Camps in Iraq’s semi-autonomous northern Kurdish region are preparing for an influx of more displaced persons from Mosul, a northern Iraqi city that government forces are gearing up to retake from Daesh, Press TV reports.
Local authorities and relief personnel say the large numbers of refugees coming in are stretching the resources of the already overcrowded camps in the region.
“Every day, we receive up to 215 new refugees. The process of taking in new arrivals is slow so that we can provide them with everyday needs,” Rizgar Obaid, the manager of the Debaga camp on the outskirts of Erbil, said on Tuesday.
He said four more sites will be built at the camp to house internally displaced persons (IDPs).
“We are able to provide just basic services. Currently, we have 31,000 refugees here, but our main problem is providing them with accommodation. We have requested more land from the Kurdish regional government to put up more tents since we are unaware how many people would come here,” Obaid added.
Some of the new arrivals are, however, thankful for the little aid they are receiving.
“We came here two days ago. They gave us a place to stay and provided us with food and water. The situation is better than living outside camps. We lived under Daesh for nearly two years and barely had anything to eat. Thank God, it is better here,” a middle-aged refugee man said.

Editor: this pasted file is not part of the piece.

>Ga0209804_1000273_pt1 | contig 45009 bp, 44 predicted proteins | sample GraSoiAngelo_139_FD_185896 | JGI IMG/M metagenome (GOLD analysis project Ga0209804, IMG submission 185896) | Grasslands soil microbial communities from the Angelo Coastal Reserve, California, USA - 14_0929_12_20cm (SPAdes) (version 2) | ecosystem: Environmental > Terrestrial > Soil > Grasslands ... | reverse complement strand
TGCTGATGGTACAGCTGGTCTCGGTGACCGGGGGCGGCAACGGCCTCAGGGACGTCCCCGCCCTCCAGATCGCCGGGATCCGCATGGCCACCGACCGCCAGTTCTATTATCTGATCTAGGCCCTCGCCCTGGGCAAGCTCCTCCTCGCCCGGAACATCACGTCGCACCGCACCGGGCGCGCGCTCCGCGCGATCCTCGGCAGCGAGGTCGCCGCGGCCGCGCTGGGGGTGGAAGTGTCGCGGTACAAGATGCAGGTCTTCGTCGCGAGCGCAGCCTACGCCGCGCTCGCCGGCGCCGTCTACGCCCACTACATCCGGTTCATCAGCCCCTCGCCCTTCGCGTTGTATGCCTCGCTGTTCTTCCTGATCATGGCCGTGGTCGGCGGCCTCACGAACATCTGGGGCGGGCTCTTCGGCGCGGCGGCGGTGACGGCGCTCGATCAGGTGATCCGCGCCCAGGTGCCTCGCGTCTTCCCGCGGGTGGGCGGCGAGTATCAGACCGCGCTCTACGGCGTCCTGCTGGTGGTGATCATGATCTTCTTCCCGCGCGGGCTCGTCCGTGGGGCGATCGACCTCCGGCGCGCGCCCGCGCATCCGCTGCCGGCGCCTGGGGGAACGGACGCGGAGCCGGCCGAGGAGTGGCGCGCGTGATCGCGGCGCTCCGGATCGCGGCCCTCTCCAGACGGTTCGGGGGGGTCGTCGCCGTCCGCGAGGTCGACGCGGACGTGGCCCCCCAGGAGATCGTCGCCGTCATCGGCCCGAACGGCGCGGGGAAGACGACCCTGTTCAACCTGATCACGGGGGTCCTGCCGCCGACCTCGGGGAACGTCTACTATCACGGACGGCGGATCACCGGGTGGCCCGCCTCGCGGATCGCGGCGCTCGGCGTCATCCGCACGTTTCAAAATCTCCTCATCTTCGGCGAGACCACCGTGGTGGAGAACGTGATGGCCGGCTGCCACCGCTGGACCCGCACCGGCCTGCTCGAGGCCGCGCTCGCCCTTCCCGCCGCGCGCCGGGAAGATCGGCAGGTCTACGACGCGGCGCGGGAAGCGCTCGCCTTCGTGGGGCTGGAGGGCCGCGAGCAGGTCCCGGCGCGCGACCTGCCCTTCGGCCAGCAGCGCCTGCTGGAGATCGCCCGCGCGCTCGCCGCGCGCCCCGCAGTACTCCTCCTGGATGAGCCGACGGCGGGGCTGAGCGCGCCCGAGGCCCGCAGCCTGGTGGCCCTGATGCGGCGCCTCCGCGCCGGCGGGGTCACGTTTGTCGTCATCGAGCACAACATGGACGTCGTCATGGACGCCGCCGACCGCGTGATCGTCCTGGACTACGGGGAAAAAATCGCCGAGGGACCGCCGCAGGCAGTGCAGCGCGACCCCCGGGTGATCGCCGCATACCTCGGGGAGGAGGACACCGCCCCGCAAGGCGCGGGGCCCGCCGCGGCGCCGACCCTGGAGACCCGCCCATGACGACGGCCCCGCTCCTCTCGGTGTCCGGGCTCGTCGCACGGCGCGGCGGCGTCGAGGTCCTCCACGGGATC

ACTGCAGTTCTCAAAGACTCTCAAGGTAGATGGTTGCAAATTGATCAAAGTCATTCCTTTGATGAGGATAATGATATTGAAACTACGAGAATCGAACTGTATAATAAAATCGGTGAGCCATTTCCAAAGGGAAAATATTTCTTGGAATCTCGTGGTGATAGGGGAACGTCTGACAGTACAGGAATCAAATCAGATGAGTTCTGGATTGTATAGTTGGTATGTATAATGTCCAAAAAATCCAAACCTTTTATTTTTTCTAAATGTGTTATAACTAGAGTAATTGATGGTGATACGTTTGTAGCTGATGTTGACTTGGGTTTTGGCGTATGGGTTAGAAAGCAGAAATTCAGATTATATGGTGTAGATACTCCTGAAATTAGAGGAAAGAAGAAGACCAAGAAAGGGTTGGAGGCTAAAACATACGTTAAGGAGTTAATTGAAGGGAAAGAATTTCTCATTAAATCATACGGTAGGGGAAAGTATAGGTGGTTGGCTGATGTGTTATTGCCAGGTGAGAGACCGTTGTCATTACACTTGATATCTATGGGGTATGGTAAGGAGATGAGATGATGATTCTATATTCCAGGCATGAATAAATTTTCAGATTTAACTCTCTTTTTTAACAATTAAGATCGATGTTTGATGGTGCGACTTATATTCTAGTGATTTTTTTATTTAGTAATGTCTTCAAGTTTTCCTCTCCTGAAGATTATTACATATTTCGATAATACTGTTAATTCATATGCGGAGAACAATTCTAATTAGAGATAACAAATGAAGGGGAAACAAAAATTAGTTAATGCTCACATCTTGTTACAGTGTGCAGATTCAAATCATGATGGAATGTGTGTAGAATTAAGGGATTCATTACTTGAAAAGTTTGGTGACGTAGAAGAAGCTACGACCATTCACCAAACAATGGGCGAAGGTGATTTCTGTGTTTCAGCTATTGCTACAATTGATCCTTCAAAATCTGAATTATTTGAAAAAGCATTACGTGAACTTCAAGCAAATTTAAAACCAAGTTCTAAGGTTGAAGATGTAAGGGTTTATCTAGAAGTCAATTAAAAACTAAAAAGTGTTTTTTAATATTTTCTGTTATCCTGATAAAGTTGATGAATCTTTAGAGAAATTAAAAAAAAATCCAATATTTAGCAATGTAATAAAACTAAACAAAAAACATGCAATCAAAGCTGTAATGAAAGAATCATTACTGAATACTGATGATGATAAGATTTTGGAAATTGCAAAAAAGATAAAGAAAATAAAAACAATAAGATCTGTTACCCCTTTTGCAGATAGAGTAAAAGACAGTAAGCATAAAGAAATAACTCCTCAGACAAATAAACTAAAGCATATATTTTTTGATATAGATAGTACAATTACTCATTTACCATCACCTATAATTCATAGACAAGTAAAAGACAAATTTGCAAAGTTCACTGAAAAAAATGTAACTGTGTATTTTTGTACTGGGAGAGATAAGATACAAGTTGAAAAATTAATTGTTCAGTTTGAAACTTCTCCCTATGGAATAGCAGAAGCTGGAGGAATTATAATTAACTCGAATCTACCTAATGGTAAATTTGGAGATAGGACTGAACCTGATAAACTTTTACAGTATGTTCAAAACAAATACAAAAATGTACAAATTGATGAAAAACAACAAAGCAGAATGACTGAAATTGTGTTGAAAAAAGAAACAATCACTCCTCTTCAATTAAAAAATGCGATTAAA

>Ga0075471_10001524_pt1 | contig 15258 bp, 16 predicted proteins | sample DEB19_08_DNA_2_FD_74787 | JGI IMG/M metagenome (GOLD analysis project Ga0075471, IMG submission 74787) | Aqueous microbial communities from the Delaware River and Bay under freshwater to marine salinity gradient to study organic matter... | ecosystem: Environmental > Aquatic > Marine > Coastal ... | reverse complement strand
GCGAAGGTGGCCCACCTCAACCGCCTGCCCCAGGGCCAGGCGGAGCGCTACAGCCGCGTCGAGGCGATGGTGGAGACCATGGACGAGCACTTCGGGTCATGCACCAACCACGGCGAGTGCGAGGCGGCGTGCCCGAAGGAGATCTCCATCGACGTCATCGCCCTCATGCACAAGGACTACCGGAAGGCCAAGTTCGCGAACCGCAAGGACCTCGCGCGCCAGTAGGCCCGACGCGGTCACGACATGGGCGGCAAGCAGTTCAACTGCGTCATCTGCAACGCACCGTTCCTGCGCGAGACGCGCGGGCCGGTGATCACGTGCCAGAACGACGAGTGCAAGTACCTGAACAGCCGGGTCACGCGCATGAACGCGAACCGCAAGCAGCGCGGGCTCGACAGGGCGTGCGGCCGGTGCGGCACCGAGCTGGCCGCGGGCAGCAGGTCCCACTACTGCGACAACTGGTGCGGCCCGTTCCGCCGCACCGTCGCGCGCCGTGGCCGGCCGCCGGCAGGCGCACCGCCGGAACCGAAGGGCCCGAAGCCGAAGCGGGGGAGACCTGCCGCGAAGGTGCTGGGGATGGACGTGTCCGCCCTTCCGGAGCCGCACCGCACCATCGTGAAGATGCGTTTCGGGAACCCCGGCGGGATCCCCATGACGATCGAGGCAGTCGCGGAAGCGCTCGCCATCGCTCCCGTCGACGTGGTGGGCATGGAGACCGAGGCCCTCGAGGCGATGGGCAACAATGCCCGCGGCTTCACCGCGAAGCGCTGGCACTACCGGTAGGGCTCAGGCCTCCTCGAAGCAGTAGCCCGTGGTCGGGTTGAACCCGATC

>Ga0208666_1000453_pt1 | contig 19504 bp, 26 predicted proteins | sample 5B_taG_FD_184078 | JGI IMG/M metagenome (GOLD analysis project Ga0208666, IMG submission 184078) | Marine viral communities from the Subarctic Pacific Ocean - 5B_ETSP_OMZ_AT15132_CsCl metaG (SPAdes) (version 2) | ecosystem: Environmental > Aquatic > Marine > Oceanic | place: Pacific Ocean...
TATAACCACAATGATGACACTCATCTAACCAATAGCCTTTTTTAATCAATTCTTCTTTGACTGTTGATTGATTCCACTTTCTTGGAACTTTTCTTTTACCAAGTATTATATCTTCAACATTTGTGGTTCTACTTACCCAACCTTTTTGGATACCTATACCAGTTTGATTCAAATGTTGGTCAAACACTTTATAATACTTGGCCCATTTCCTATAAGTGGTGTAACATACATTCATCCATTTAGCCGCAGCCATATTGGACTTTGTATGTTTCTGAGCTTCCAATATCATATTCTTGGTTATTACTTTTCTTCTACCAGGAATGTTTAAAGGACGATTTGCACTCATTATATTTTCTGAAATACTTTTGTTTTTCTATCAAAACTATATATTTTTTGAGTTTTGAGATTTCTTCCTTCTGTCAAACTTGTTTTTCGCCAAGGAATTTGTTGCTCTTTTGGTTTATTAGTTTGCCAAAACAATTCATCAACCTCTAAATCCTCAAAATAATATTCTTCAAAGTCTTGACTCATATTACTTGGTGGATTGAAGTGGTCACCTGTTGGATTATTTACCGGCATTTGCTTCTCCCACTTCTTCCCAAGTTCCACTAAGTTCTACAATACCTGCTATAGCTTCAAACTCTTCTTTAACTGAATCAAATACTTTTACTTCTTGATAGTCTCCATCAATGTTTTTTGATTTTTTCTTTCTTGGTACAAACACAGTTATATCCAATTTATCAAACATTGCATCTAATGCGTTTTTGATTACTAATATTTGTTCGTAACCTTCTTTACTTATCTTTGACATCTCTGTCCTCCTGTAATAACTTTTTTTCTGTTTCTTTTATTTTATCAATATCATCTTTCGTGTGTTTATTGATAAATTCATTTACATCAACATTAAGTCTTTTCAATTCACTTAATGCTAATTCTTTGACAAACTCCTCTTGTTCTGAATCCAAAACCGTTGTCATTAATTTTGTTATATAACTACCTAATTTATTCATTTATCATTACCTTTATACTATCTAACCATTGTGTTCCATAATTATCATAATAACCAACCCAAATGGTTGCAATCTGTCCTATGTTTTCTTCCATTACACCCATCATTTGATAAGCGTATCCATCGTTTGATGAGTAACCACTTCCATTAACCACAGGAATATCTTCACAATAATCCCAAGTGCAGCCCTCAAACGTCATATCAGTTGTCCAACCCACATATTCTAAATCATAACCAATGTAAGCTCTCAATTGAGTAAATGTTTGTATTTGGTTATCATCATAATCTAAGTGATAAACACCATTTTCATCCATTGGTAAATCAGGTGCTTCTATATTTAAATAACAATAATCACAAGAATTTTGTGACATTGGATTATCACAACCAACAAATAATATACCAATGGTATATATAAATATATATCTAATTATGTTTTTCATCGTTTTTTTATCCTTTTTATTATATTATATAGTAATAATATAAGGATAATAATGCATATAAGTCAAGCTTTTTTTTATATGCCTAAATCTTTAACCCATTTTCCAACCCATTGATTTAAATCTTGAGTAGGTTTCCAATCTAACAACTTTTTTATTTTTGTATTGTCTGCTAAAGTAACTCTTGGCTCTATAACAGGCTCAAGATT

Hundreds of Iraqi families continue to flee southern Mosul as army soldiers and fighters from Popular Mobilization units are taking up positions around the city, which is located some 400 kilometers (250 miles) north of the capital, Baghdad.
Hisham al-Hashimi, a consultant to the Baghdad government on the anti-Daesh campaign, said the offensive for the liberation of Mosul was slated for late September.
Defense Minister Khalid al-Obeidi recently said that high-ranking Daesh militant commanders and their families had sold their belongings and fled Mosul as Iraqi forces were closing in on the city.
Mosul fell into the hands of the Takfiri terrorists in June 2014, when they began a large-scale offensive in Iraq.
The northern and western parts of Iraq have been plagued by violence since then. Daesh has been committing vicious crimes against all ethnic and religious communities in Iraq, including Shias, Sunnis, Kurds and Christians.